AUGUST 18-21, 2008
Route: You paddle for two miles along the rocky shoreline out to Owl’s Head light, watching windjammers and small ferries coming and going in the harbor. From the green buoy at the Head steer 112 degrees to a red/white buoy (bell) four miles across Penobscot Bay. Change to 146 for about one and a third miles to a green buoy (bell), and then 122 for one mile to the red and green buoys at The Narrows where the ferry and the lobsterboats are going through into Hurricane Sound. From there we paddled another one and a half miles to our friends’ little cottage on Dyer Island. A three hour trip. You must be sure to time the tide right in order to land. Many of the coves are pure mud at low tide!
We preplanned this route in case of fog, because it had us aiming towards a buoy with a bell on it all the time. Then lining up the last two buoys aimed us directly at Dyer Island. (chart)
Why limit yourself to just one fishing rod?
The Island: Laurie and I had three nights visiting and enjoying the rural and peaceful character of this large island. 1200 people are year round residents and lobstering is the main occupation, replacing the old-time industry of granite cutting. It’s not overrun with tourists, even though the ferry does make five round trips a day. There is a good Historical Society Museum and a charming small town area right at the wharf. There are a couple of B&Bs and small restaurants. Camping? MITA has a few islands in the area. Our friends drove us to trails so that we could get to the highest point (Fox Rocks), and see The Basin. One night we took a fisherman’s boat/ temporary ferry across the Fox Islands Thorofare to go to a piano concert in North Haven, returning with moonlight sparkling on the water.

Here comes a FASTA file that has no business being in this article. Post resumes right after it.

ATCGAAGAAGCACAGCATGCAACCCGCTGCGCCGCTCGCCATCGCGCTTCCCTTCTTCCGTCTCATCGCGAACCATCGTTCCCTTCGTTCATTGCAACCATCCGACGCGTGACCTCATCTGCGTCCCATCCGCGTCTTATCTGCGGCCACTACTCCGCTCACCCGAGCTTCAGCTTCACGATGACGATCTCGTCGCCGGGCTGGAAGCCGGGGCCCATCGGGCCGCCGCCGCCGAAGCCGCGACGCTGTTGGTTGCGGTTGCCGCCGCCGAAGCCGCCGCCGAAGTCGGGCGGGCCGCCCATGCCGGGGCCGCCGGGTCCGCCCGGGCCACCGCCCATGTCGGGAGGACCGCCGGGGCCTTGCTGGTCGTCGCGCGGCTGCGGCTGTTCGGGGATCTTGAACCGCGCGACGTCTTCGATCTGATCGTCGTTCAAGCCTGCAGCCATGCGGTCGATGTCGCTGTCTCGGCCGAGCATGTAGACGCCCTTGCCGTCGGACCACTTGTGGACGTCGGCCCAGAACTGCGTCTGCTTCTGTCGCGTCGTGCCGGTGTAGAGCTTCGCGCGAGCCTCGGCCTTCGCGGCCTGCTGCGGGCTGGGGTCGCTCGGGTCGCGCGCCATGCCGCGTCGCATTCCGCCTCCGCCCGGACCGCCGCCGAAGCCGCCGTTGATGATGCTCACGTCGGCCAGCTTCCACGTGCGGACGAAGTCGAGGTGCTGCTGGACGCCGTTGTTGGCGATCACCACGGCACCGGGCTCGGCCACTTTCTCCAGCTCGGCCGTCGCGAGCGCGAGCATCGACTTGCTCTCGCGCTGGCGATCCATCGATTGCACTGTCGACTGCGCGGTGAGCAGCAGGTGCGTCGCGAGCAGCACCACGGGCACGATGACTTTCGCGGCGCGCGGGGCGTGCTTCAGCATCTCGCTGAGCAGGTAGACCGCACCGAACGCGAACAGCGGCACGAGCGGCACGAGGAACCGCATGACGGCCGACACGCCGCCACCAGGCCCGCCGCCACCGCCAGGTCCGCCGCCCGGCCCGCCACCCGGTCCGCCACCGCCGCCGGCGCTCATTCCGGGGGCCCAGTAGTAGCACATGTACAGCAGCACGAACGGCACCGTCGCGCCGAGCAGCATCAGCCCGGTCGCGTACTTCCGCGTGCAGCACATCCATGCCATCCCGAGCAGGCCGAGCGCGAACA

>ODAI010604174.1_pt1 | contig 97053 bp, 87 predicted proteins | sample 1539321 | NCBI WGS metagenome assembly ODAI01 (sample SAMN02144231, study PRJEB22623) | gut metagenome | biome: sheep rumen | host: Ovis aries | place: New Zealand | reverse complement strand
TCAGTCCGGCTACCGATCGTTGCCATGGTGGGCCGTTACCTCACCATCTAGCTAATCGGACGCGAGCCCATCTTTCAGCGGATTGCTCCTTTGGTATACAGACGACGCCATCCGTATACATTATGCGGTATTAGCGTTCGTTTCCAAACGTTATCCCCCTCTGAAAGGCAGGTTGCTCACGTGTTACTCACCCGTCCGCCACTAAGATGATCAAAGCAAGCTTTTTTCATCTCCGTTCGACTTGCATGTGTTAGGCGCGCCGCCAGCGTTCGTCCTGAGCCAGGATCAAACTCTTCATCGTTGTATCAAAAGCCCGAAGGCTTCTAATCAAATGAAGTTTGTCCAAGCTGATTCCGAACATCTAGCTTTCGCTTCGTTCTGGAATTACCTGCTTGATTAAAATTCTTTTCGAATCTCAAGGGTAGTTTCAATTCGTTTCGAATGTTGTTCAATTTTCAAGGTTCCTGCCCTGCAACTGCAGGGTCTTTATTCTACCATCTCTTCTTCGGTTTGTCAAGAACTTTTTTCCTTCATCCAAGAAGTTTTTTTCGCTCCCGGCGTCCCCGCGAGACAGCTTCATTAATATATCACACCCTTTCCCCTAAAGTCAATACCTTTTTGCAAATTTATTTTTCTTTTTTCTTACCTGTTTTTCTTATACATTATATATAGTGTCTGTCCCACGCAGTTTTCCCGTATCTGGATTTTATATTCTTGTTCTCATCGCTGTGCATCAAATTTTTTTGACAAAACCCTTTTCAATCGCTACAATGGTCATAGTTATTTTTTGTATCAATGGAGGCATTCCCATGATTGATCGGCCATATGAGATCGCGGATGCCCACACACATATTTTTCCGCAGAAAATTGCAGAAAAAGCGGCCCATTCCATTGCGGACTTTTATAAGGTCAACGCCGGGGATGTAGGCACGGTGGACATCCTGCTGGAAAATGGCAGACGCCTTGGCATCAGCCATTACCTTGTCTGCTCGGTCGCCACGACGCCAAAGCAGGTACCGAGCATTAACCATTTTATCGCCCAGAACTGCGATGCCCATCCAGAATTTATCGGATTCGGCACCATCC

Return: On a crystal clear day we paddled out through the lovely White Islands. Like the rest of the area these are small rocky islands covered with sharply pointed pines. Brilliantly colored lobster buoys by the thousands are everywhere. We learned that there are lobster nurseries and that over 70,000 young lobsters were released along the Maine coast in 2007. From the Whites we drew a bead on the Owl’s Head light, crossing the well defined boisterous water of the deep channel and incoming tide as it swept up along the Vinalhaven shoreline. Then it was just flat calm water, a warm day, and good views of the Camden Hills, windjammers, yachts, and lobster boats. We stopped at the Owl’s Head Park beach and then moseyed along the shoreline, looking at how many of the rectangular metal lobster traps have washed up to litter the small coves.
Landed back at Rockland, packed up, and drove to Falmouth, Maine, for the monthly meeting of the Southern Maine Sea Kayaking Network. Then on home to Wolfeboro, NH.
Arriving at our friends' place on Dyer Island (connected by a bridge to Vinalhaven).
This is the way to camp????
Regular ferry run every couple of hours.
Plenty of yachts anchored around the islands.
Our friend Joan's dinghy.
Looking down Long Cove from Fox Rocks - highest point on Vinalhaven.
The Basin - between Barton Island and Vinalhaven. Tide pours in and out very fast, causing rapids at both entrances. (chart)
Waiting for the tide to rise to leave.
Outward Bound - they have an island close by.
A nice little sand bar in the White Islands.
Crossing Penobscot Bay, halfway back to Rockland.
Approaching Owls Head.
Just inside Owls Head.
These lobster traps litter the whole Maine coastline.
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